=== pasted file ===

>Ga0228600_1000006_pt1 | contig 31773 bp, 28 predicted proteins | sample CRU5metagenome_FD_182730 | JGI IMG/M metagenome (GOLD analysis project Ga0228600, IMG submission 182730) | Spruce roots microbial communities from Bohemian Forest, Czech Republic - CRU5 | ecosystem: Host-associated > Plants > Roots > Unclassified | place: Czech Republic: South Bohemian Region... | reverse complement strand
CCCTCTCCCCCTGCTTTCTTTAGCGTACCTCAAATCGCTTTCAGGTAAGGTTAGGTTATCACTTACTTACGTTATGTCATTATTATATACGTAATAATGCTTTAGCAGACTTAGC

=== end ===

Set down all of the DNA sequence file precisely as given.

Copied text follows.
>Ga0228600_1000006_pt1 | contig 31773 bp, 28 predicted proteins | sample CRU5metagenome_FD_182730 | JGI IMG/M metagenome (GOLD analysis project Ga0228600, IMG submission 182730) | Spruce roots microbial communities from Bohemian Forest, Czech Republic - CRU5 | ecosystem: Host-associated > Plants > Roots > Unclassified | place: Czech Republic: South Bohemian Region... | reverse complement strand
CCCTCTCCCCCTGCTTTCTTTAGCGTACCTCAAATCGCTTTCAGGTAAGGTTAGGTTATCACTTACTTACGTTATGTCATTATTATATACGTAATAATGCTTTAGCAGACTTAGC